When he was growing up in Nairobi, he says, break-ins and burglaries were common, but child abuse and violent crime much less so. 'After having lived here for 20 years, I find it heartbreaking that we have all these sorts of problems in a civilised society which is materially better off.'
Mr Laljee came to Britain 20 years ago, and now works as finance director of a data communications company in Surrey. He was among 300 ordinary Britons who agreed to join the first randomly-selected sample of people ever to be gathered together in one place. They spent a weekend in Manchester, debating the problem of crime among themselves and with politicians and experts.
Their opinions were surveyed in detail beforehand, and then again at the end of their deliberations, to see how the time to reflect and debate had affected their views. The result - to be published in the Independent this weekend, and in a special Channel 4 programme at 8pm on Sunday - is a survey of opinion that penetrates far deeper than conventional snapshot opinion polls.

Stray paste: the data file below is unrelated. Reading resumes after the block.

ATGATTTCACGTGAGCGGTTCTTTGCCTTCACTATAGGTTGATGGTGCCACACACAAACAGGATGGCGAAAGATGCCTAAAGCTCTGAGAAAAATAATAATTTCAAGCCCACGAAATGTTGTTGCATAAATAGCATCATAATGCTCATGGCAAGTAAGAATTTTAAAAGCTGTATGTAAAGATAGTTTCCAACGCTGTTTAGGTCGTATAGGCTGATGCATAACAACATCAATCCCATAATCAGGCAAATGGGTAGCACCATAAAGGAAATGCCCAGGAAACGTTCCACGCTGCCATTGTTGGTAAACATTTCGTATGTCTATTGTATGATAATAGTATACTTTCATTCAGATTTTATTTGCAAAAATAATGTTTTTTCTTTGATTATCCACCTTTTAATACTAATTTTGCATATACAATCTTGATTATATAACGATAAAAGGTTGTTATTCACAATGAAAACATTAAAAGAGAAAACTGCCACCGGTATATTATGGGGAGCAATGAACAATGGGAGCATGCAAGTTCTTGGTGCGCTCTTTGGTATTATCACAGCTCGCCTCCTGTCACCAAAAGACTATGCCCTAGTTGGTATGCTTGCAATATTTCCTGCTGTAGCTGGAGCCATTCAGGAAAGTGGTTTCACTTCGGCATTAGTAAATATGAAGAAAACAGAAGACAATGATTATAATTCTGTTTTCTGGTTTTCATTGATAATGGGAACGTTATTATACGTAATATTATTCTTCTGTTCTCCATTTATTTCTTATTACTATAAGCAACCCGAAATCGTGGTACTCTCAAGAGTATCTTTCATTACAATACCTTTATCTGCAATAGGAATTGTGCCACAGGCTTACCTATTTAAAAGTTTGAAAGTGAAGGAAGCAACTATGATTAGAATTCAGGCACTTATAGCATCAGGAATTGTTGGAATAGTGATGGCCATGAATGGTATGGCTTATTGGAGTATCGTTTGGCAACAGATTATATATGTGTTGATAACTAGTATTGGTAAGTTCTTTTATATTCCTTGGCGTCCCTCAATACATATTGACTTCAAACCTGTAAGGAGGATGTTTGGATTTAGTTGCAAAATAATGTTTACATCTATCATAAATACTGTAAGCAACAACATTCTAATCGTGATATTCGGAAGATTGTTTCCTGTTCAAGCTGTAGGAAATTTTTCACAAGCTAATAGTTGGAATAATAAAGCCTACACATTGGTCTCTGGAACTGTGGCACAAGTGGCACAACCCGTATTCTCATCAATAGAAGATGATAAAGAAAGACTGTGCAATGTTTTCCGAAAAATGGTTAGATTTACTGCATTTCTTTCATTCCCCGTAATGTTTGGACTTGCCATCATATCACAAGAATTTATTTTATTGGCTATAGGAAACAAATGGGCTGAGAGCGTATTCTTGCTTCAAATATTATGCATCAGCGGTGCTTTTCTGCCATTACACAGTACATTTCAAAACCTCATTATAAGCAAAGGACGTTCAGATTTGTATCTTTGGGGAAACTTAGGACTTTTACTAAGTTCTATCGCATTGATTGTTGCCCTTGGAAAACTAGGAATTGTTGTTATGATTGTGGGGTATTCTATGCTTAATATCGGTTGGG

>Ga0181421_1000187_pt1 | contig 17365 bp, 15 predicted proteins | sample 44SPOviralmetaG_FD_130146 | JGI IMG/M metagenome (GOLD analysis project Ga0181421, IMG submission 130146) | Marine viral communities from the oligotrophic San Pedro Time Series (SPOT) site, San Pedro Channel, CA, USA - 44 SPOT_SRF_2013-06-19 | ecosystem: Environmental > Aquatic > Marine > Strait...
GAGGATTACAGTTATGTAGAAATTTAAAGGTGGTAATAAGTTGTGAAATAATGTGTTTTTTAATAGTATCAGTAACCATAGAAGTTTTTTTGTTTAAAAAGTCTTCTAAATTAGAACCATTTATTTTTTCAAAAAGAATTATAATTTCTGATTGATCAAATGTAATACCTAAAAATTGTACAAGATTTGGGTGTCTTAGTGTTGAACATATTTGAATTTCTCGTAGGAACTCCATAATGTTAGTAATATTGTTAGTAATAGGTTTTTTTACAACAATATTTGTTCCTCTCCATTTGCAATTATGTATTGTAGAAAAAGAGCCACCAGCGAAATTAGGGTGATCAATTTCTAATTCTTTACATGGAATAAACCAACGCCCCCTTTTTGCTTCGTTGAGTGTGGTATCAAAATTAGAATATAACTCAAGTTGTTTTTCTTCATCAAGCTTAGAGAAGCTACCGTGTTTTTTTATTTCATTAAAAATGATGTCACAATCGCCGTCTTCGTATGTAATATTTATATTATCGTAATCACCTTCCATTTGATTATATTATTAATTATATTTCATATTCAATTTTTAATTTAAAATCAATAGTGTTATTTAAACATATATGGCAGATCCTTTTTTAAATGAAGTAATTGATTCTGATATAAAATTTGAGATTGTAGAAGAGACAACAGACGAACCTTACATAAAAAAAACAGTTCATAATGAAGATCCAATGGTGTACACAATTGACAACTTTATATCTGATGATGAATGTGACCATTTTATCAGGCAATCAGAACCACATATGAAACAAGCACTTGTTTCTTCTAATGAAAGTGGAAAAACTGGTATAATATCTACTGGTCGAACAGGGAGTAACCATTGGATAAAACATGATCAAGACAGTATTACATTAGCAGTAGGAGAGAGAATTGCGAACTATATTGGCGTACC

Certainly that was Mr Laljee's experience. 'I decided that crime wasn't anything to do with unemployment or poverty. What is important is things like drugs, and getting tough on those issues.'
He had started by thinking that police needed new powers, but came to feel that they needed more resources rather than tougher laws. His biggest frustration came from listening to a convicted credit card fraudster, who remained unreformed by his time spent in jail. 'It would have been nice to hear from someone who had suffered in prison, but who had come out determined to live a different life,' Mr Laljee said.
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